Thursday, September 16, 2010

A Users' Guide To G20 Lawsuits

In the wake of Toronto's G20 summit, where police engaged in activity many considered over-the-top or even abusive, we now see the launching of multiple civil lawsuits against those governmental authorities alleged to be responsible.

This post is a brief guide to the three largest and most important of those civil suits; there will most likely be more yet to come.

Natalie Gray. A protester, Ms. Gray claims that on Sunday, June 27th, she was shot by police with rubber bullets, causing injury to her elbow and sternum. She also claims that after being arrested, she wasn't taken directly to the hospital, but instead that police "drove her around" for thirty minutes first; that she was strip-searched after being taken to the Eastern Avenue detention centre; that she was denied access to her asthma medication; that she was denied access to a lawyer despite repeated requests; that while detained, she was taunted by police; and that she was detained for approximately thirty hours before being released on bail. The Crown withdrew all charges against Ms. Gray on August 23rd. Ms. Gray has retained well-known Toronto criminal/litigation lawyers Clayton Ruby and Brian Shiller as counsel, and filed a suit on September 7th against the Toronto Police Services Board and individual officers for $1.2 million in damages stemming from assault/battery, unlawful arrest and detention, malicious prosecution and Charter violations. A news report featuring an image of Ms. Gray being apprehended by police can be found here; a statement from Ms. Gray is here.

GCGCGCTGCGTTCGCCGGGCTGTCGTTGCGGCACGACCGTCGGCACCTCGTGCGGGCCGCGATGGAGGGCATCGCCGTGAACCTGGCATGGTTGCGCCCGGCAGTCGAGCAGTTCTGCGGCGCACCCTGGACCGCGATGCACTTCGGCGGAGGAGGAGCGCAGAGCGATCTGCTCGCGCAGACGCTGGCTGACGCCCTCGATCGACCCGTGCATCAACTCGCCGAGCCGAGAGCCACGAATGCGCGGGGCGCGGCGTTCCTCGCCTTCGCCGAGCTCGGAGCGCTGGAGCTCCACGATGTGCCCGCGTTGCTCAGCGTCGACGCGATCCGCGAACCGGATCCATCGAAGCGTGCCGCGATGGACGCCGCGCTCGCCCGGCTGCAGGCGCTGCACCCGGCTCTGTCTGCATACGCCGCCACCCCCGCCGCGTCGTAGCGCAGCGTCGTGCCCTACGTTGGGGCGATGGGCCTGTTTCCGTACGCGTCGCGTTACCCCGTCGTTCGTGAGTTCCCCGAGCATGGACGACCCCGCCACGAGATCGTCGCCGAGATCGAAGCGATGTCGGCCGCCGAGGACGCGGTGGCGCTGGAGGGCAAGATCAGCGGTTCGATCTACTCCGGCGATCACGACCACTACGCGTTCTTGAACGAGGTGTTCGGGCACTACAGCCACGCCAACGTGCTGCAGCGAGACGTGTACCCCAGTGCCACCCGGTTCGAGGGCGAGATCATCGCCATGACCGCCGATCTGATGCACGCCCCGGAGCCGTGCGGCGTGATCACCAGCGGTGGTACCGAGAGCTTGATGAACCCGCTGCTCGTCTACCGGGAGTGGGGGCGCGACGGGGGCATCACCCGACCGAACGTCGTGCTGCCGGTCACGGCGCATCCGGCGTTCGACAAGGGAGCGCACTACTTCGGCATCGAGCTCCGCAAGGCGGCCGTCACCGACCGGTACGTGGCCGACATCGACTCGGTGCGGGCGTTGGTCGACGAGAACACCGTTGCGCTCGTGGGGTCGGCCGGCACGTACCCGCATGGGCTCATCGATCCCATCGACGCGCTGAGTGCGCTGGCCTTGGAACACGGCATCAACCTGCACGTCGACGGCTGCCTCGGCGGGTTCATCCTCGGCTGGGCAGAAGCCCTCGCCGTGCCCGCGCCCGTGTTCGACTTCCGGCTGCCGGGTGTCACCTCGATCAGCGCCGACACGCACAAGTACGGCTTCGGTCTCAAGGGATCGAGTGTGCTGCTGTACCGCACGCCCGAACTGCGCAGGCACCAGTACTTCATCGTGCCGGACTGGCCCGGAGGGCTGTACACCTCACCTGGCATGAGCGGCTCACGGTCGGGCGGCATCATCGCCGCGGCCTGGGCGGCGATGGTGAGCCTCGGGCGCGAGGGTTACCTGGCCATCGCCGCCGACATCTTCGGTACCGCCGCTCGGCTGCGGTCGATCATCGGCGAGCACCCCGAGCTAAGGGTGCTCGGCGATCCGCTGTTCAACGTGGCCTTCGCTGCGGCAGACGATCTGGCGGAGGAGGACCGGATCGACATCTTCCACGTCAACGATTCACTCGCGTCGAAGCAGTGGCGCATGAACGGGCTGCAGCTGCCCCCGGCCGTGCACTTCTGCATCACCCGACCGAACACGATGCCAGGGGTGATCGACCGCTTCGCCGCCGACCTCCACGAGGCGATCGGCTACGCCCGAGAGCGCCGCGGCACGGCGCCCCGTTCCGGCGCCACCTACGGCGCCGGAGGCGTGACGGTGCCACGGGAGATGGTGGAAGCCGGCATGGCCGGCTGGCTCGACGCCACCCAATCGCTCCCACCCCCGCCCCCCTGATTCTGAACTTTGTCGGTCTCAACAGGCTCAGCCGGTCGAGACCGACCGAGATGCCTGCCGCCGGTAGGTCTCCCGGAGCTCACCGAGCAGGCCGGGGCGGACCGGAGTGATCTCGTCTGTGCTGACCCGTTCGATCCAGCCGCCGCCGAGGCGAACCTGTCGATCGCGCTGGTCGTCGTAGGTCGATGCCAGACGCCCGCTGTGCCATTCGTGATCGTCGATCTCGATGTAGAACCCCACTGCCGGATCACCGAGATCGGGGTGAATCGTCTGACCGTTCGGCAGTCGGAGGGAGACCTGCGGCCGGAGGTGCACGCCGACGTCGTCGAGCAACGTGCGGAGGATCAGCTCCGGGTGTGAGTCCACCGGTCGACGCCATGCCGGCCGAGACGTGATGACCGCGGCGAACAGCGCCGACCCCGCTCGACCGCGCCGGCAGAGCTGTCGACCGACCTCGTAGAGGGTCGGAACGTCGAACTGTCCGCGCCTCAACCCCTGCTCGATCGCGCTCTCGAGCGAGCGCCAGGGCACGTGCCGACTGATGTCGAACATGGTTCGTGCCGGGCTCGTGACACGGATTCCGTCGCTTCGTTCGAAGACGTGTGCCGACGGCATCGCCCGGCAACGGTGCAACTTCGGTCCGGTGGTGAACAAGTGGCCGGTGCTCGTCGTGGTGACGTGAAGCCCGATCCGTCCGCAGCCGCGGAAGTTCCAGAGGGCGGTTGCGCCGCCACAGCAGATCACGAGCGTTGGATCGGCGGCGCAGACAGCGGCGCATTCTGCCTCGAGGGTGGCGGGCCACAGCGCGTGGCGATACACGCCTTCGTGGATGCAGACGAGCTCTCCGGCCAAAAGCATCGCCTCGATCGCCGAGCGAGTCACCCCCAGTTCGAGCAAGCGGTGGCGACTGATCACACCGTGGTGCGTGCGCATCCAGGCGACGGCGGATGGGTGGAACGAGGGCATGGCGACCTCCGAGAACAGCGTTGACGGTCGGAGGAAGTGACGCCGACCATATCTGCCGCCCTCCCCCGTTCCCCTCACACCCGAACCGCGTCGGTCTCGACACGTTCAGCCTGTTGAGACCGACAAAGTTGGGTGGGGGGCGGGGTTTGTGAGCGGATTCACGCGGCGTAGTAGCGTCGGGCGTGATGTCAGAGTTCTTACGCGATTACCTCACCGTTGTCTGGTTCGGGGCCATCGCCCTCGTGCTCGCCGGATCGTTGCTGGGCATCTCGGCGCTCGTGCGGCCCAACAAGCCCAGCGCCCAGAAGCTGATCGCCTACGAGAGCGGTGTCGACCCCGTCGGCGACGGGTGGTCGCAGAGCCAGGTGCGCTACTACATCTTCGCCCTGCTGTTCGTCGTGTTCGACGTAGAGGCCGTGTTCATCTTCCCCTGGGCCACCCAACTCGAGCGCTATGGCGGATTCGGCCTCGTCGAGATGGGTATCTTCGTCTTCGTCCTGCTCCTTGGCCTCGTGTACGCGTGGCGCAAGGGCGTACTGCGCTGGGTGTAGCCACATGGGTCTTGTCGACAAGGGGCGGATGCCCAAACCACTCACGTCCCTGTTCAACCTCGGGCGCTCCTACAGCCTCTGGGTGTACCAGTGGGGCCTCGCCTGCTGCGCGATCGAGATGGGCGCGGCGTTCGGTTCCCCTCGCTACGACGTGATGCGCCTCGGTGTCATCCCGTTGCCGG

Sherry Good. Ms. Good is the representative litigant in a class action suit launched against both the Toronto Police Services Board and the Attorney-General of Canada (responsible for the RCMP, who also served as police during the G20), and seeking $45 million in damages for Charter violations. The class in this action consists of people who were arrested by police during the G20 at the "big five" hotspots where the majority of people were arrested (at Queen's Park on June 26th, at the Hotel Novotel on the 26th, outside the Eastern Avenue detention centre on the evening of the 26th and morning of the 27th, at the intersection of Queen and Spadina on the 27th, and at the intersection of Queen and Noble on the 27th), as well as any other G20-related arrests/detentions made elsewhere in the city, so long as the individuals in question were either not charged at all or simply informed they were breaching the peace (which is not a criminal charge). The class action was launched on August 6th and has not yet been certified as a class action (meaning that the class of people involved has not been deemed a viable, distinct class of people by a judge). The counsel for the action are Eric Gillespie, of Cunningham & Gillespie LLP, and Murray Klippenstein, of Klippensteins. The class action has a website here.

Miranda McQuade and Mike Barber. Ms. McQuade and Mr. Barber are the representative litigants in a class action suit launched against the TPSB, the Attorney-General, and the Peel Regional Services Board, seeking $115 million in damages. This class action, launched on September 2nd, differs from the Good class action in two important respects. Firstly, unlike the Good class action, it includes individuals who were arrested or detained for G20-related purposes who were eventually charged with a crime. Secondly, in addition to individuals who were arrested or detained, it also includes owners of property in downtown Toronto whose property was vandalized in relation to G20 protests. The counsel for this class action suit (which, like the Good suit, has not yet been certified as a class action) are David Midanik (known for his work as a criminal defence lawyer, particularly in high profile cases such as the Jane Creba shooting) and Charles Wagman. The class action has a website here.

- Christopher Bird, Toronto

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